adfha’sig’pihrgpiWE’FPIH’piwehf’PIWHF – That was all I was able to say about this movie after watching it. Holy crap…
Picking up only a few hours after The Raid ended, Rama (Iko Uwais) is back in Jakarta and believes that he’s going to return home to his family. Unfortunately, it’s not going to be that easy because he is instead recruited to go undercover in a crime lord’s gang and must be sent to prison before anything else happens. After getting his family to safety, Rama is thrown in jail and is forced to fend for himself, while also needing to make the acquaintance of Uco (Arifin Putra), the crime lord’s son. After Rama saves his life, the two grow close and eventually are released. As a show of thanks, Uco’s father invites him over to discuss a proposition.
Bangun (Tio Pakusodewo), Uco’s father, deals with his business through a group of assassins and tough guys and because of the skill he’s already shown, wants Rama to join their ranks and aid his cause. Of course Rama agrees, but only because his life is on the line and he needs to figure out a way to stop operations. During his time in the group, Rama will never be able to hesitate when it comes to killing someone and he will never be able to show mercy. The deeper he gets, the more risky his operation becomes and things only intensify when there are rumors of war spreading between the other crime lords. With enemies using baseball bats, hammers, knives, and more, Rama is in for many more fights for his life.
The Raid 2 is hands down the best action film that I’ve ever seen, which is saying a lot because its predecessor held that title for a while. This film only ups the ante and most everything gets bigger and better. I was dumbfounded by most of what I saw in this film and it honestly left me exhausted by the end. Part of why I loved The Matrix and its sequels so much is because of the fight choreography and just how smooth everything looks. Unlike those films though, this film doesn’t use CGI for its fight scenes and that makes it all the more awesome.
Iko Uwais is a trooper and the ordeals he goes through in this film are unbelievably tough. Yet, he still manages to kick ass and take names in the process of having his own ass kicked. He never shows fear in his character and he never gives up and this is all seen in Uwais’ eyes as he fights, or prepares to fight. He’s one of the most skilled martial artists that I’ve witnessed in film and his passion for his craft if unbelievable. It doesn’t feel like he’s acting whenever he interacts with another character and when he’s fighting it’s one of the most sensational experiences to behold. He’s also taught me how to handle anyone in a fight, though I’m not sure if I’m quick enough or can deliver as many blows to the body as he can in a span of five seconds.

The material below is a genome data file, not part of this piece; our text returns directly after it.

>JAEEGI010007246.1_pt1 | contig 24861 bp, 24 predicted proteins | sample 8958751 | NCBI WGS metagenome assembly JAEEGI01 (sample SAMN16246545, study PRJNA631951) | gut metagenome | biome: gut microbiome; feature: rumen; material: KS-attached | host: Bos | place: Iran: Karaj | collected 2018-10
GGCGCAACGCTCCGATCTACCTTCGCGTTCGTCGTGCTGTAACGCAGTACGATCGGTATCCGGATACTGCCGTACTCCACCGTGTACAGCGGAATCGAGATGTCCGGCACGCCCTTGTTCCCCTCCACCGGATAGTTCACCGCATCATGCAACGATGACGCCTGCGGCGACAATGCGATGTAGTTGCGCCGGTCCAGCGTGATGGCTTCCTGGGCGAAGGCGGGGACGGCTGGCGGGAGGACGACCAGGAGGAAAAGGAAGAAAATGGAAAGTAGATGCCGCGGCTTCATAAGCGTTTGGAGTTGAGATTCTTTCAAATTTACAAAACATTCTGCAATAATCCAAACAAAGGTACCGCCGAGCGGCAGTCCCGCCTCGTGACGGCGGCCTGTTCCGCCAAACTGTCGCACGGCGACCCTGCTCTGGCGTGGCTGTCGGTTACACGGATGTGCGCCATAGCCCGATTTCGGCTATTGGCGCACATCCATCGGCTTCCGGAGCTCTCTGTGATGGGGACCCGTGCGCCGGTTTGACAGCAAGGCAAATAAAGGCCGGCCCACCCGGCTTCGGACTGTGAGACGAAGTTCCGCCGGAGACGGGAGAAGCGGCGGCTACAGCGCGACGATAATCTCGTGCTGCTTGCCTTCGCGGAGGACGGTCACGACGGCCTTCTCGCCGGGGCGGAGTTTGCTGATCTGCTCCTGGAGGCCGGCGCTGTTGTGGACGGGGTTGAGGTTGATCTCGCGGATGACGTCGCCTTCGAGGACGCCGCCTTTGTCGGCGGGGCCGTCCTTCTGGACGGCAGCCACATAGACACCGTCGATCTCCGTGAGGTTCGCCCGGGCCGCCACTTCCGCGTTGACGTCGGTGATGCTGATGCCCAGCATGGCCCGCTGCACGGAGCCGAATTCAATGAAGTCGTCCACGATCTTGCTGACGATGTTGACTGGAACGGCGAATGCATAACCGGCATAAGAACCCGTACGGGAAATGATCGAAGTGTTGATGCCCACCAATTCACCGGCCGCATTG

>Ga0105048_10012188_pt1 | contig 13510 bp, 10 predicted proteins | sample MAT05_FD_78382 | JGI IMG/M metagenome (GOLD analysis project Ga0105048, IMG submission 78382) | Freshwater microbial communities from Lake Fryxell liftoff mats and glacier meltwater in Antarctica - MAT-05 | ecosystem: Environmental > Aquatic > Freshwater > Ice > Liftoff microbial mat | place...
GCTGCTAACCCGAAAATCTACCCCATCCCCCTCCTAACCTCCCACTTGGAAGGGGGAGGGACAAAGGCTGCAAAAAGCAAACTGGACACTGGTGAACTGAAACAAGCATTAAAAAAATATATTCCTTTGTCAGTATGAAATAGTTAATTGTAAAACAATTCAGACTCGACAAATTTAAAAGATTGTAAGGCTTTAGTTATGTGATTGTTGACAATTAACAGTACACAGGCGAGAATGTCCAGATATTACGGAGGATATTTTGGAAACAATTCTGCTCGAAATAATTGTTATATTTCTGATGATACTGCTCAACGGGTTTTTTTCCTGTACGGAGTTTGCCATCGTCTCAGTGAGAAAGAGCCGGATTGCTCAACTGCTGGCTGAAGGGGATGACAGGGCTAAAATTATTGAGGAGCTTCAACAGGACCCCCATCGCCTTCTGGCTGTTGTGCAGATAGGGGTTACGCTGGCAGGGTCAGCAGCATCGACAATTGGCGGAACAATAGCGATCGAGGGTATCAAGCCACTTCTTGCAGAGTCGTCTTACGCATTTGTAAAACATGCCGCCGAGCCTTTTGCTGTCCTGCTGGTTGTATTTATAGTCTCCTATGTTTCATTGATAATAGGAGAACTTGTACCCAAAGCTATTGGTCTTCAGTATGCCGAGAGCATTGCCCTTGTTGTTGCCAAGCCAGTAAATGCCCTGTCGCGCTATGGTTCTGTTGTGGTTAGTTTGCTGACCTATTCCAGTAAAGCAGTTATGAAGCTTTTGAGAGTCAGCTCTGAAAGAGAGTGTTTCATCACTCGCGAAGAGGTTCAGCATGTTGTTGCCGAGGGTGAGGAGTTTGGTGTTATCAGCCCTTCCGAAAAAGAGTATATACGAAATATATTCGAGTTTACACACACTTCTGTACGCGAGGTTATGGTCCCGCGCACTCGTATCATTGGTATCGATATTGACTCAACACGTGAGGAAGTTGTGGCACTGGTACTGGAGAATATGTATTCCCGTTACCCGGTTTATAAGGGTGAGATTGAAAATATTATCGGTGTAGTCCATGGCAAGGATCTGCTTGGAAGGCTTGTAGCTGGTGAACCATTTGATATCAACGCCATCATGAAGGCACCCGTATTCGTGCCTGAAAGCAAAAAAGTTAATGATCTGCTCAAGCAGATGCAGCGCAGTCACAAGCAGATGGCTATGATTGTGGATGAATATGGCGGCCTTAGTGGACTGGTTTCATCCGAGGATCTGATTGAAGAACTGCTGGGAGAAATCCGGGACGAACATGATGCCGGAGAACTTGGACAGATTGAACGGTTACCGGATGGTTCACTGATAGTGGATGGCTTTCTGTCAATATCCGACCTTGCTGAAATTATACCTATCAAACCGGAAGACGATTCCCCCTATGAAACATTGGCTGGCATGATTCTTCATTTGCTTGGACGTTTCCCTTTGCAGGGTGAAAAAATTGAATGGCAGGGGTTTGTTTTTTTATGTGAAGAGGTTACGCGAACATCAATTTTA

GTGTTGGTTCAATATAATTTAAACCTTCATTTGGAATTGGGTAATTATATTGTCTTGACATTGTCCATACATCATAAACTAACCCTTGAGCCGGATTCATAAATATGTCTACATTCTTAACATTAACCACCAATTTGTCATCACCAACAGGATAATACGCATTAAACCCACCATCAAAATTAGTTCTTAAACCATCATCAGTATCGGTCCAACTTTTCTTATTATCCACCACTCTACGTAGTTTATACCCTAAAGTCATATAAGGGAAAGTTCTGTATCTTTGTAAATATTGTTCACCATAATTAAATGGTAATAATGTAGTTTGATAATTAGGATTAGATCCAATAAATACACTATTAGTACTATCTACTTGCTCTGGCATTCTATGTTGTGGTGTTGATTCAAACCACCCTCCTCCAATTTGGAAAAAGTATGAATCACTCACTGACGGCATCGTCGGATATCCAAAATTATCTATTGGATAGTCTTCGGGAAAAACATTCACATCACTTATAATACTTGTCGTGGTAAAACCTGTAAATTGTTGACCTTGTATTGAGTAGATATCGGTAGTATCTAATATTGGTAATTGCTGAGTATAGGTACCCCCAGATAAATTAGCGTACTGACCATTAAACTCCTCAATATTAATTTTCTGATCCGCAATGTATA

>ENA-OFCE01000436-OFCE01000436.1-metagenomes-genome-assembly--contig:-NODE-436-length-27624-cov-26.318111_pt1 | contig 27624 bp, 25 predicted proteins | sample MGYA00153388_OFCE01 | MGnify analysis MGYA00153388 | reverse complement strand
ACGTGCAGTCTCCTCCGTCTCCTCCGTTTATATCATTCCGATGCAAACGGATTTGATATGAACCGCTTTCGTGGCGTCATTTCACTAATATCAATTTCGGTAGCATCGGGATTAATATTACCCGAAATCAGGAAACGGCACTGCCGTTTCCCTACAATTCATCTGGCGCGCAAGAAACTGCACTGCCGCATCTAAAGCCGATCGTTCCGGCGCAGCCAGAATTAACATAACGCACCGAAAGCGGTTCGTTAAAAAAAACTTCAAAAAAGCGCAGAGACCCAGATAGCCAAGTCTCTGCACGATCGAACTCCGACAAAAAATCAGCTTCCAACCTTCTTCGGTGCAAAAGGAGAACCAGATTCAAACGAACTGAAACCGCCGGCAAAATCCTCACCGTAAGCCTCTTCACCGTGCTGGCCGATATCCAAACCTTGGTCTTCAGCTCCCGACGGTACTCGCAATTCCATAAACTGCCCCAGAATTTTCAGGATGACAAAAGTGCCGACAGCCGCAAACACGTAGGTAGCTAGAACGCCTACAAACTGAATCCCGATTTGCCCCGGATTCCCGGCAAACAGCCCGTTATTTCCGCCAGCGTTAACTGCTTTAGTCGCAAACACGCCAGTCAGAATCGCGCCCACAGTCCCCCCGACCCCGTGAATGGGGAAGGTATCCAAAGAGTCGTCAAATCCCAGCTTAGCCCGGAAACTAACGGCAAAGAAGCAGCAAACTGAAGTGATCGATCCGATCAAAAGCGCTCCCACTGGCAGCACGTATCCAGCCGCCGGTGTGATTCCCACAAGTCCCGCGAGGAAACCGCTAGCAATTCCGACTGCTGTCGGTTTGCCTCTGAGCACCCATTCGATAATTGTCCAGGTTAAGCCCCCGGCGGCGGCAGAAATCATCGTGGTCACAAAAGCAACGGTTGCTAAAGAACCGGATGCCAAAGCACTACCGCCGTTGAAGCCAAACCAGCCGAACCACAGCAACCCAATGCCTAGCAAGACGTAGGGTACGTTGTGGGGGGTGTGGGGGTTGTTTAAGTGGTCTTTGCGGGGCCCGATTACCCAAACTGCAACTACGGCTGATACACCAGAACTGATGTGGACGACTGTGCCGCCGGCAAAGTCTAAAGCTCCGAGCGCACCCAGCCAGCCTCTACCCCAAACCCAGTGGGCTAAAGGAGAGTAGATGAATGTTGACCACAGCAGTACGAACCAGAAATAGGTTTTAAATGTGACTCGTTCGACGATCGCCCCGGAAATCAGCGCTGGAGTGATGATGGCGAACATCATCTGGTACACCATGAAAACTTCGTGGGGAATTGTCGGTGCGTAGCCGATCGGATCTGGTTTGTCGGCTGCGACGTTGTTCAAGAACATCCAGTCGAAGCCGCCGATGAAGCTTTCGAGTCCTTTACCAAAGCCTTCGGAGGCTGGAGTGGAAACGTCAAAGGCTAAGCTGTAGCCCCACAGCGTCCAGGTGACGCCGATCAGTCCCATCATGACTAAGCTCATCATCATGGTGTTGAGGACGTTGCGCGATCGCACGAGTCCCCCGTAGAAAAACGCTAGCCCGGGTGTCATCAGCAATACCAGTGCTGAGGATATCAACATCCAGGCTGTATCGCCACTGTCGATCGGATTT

Director Gareth Evans also deserves some high praise, as he’s got a natural eye for action and a great sense of how to direct it. He played a great role in the choreography and his study of martial arts really shines through as you watch the camera sweep in-between fights. There was never any shaky-cam, nor were there any shots that lasted too long, or were cut short. Evans explores the characters facial expressions and gives us closeups when we need to see something pivotal. Be it a large warehouse, the backseat of a car, or a tight hallway, Evans direction is impeccable and really leaves a lasting impact.
Much like the first film, The Raid 2 almost feels like a video game at times. Only in a film, would you bad guys who use baseball bats and hammers to kill dozens of people. Well, a film or a video game and that’s what this film feels like a lot of the time. There’s a ton of combo moves used to kill enemies and you can almost imagine yourself pressing a certain combination of buttons on a controller, in order to flip over some guy and then break his back in the process. Not only is the violence top-notch, but there’s also no shortage of blood in this film and that’s one of the things that I applaud. If you’re going to have hyper-violent sequences in a film, why not go all out? This will be a turn-off for many, but I thought it was awesome and it only made this film all the more intense.
I was always entertained with this film, but it definitely didn’t need to be two-and-a-half hours long. I’m all for the nearly ten minute fight sequences that leave your eyes glued to the screen, but the filler story didn’t do too much for me. I’m glad Evans wanted to include some type of story in his film, but it didn’t work out as well as it could have. Honestly, I would have been okay with minimal story and maximum action. If anything, the story made me lose some interest and some of the characters got on my nerves. This film is a rare case in which it’s mostly action and that mostly works for the film as a whole.
I would watch this film a dozen more times in the future, but I’d probably fast-forward through about a half-hour of the story that I really didn’t care for. I, like many others, am here for the stellar action and high stakes. In that regard, I was more than satisfied with this film and would recommend it in a heartbeat. Given its subject matter and level of violence, this film isn’t for everyone, especially the faint of heart. However, if you love action, violence, and incredible fight scenes, you’re not going to find a better film than The Raid 2. There are going to be a few scenes in this film that will rank among the best of the year and I have no doubt about that. This film is really something else entirely.
The Raid 2 Trailer